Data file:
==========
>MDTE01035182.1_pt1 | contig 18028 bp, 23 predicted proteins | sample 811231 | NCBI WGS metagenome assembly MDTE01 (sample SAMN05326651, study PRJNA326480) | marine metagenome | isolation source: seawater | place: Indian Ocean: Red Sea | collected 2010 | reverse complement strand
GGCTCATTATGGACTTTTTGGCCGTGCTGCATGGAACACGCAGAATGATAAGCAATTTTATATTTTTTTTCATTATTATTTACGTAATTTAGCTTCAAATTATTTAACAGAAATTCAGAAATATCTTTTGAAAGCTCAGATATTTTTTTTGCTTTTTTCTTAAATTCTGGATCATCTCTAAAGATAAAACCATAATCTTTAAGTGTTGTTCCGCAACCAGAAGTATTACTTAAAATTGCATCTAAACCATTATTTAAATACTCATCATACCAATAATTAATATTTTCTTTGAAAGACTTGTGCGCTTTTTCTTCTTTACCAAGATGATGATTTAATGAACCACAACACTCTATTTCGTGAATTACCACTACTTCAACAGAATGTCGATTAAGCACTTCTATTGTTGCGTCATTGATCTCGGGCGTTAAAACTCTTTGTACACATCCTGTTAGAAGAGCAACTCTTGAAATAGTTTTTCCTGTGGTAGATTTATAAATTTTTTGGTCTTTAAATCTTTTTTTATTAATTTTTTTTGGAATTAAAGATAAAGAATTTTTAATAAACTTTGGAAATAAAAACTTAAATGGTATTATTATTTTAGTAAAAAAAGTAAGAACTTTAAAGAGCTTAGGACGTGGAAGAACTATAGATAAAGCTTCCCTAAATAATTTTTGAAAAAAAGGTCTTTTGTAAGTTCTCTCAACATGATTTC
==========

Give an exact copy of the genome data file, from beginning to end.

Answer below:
>MDTE01035182.1_pt1 | contig 18028 bp, 23 predicted proteins | sample 811231 | NCBI WGS metagenome assembly MDTE01 (sample SAMN05326651, study PRJNA326480) | marine metagenome | isolation source: seawater | place: Indian Ocean: Red Sea | collected 2010 | reverse complement strand
GGCTCATTATGGACTTTTTGGCCGTGCTGCATGGAACACGCAGAATGATAAGCAATTTTATATTTTTTTTCATTATTATTTACGTAATTTAGCTTCAAATTATTTAACAGAAATTCAGAAATATCTTTTGAAAGCTCAGATATTTTTTTTGCTTTTTTCTTAAATTCTGGATCATCTCTAAAGATAAAACCATAATCTTTAAGTGTTGTTCCGCAACCAGAAGTATTACTTAAAATTGCATCTAAACCATTATTTAAATACTCATCATACCAATAATTAATATTTTCTTTGAAAGACTTGTGCGCTTTTTCTTCTTTACCAAGATGATGATTTAATGAACCACAACACTCTATTTCGTGAATTACCACTACTTCAACAGAATGTCGATTAAGCACTTCTATTGTTGCGTCATTGATCTCGGGCGTTAAAACTCTTTGTACACATCCTGTTAGAAGAGCAACTCTTGAAATAGTTTTTCCTGTGGTAGATTTATAAATTTTTTGGTCTTTAAATCTTTTTTTATTAATTTTTTTTGGAATTAAAGATAAAGAATTTTTAATAAACTTTGGAAATAAAAACTTAAATGGTATTATTATTTTAGTAAAAAAAGTAAGAACTTTAAAGAGCTTAGGACGTGGAAGAACTATAGATAAAGCTTCCCTAAATAATTTTTGAAAAAAAGGTCTTTTGTAAGTTCTCTCAACATGATTTC